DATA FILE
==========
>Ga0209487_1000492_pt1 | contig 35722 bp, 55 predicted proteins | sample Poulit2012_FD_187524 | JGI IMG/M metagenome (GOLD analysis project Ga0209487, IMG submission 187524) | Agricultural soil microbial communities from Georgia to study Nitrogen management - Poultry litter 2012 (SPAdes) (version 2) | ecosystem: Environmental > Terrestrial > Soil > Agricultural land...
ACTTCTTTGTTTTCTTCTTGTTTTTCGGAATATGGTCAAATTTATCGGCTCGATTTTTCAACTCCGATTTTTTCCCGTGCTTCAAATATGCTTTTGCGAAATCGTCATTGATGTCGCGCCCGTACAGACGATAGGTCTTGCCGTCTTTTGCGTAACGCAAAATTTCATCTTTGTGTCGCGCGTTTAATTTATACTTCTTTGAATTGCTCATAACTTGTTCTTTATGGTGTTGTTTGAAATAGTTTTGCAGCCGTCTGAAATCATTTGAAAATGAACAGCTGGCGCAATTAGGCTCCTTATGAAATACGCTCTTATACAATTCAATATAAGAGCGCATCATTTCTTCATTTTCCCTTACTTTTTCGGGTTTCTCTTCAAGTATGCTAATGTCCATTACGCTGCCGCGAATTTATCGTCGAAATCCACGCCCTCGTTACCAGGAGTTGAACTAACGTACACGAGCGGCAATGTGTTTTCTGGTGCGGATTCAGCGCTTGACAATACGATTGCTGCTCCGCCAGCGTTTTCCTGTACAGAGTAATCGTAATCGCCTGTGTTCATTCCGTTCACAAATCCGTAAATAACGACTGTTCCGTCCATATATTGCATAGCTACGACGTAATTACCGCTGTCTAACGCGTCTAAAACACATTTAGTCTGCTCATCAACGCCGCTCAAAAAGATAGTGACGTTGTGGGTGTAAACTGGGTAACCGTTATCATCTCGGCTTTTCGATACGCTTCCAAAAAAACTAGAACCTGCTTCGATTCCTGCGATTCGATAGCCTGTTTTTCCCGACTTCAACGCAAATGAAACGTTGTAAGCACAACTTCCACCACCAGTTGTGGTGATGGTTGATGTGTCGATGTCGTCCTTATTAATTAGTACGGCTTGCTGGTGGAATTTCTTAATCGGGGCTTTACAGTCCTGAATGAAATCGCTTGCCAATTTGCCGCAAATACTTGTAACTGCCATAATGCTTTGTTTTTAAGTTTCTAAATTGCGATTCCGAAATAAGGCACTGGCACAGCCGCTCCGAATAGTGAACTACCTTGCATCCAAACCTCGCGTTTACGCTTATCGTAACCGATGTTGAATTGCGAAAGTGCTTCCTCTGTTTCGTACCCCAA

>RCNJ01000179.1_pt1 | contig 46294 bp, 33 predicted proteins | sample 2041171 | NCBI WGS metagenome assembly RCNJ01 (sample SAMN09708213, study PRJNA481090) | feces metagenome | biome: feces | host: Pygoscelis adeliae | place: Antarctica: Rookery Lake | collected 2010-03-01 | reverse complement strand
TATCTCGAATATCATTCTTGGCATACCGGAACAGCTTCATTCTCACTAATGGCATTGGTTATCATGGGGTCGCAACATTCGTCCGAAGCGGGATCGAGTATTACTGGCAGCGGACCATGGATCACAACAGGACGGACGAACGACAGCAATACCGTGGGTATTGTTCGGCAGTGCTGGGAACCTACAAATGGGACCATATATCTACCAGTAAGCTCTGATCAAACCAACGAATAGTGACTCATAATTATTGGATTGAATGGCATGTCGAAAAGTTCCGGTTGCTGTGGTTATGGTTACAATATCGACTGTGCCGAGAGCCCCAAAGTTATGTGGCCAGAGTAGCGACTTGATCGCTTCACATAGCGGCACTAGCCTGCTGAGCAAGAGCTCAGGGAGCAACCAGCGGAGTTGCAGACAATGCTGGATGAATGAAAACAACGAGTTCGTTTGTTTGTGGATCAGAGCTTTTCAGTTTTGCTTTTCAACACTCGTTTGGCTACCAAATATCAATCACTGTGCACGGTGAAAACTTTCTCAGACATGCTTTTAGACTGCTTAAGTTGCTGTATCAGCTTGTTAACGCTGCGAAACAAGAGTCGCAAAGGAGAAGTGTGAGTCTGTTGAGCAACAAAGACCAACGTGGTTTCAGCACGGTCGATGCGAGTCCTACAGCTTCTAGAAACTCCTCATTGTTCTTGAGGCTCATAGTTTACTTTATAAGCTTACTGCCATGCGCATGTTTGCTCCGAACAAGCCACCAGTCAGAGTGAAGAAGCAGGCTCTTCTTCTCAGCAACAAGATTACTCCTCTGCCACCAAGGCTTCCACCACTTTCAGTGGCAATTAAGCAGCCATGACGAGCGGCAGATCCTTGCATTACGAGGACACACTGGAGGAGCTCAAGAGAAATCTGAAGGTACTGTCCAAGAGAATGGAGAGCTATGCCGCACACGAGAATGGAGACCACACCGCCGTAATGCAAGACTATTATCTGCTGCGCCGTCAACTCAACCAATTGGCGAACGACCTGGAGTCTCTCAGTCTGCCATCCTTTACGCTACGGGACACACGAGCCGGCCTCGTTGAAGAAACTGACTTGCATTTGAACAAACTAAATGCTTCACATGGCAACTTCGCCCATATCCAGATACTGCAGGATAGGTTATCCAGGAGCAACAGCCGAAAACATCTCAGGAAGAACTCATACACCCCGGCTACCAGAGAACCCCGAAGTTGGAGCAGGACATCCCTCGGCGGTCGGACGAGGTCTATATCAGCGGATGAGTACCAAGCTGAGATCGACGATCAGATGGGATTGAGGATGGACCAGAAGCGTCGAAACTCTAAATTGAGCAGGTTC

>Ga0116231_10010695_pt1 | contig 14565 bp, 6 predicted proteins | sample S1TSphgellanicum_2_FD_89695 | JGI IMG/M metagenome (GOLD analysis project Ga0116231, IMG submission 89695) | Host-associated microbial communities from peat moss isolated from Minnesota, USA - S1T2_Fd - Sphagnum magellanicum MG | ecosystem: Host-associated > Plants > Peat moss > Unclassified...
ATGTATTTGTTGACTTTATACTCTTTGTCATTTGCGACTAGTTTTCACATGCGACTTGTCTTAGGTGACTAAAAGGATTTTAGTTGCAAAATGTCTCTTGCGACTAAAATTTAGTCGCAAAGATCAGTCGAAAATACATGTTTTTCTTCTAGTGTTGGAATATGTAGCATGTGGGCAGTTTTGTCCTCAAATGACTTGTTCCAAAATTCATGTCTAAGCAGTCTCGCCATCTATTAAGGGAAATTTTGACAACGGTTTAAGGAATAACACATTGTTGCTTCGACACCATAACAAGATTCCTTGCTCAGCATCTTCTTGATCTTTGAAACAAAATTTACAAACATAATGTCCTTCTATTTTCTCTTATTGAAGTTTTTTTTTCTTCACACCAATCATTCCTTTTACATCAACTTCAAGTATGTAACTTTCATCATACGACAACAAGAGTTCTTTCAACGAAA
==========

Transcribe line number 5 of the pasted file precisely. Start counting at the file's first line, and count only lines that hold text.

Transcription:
>Ga0116231_10010695_pt1 | contig 14565 bp, 6 predicted proteins | sample S1TSphgellanicum_2_FD_89695 | JGI IMG/M metagenome (GOLD analysis project Ga0116231, IMG submission 89695) | Host-associated microbial communities from peat moss isolated from Minnesota, USA - S1T2_Fd - Sphagnum magellanicum MG | ecosystem: Host-associated > Plants > Peat moss > Unclassified...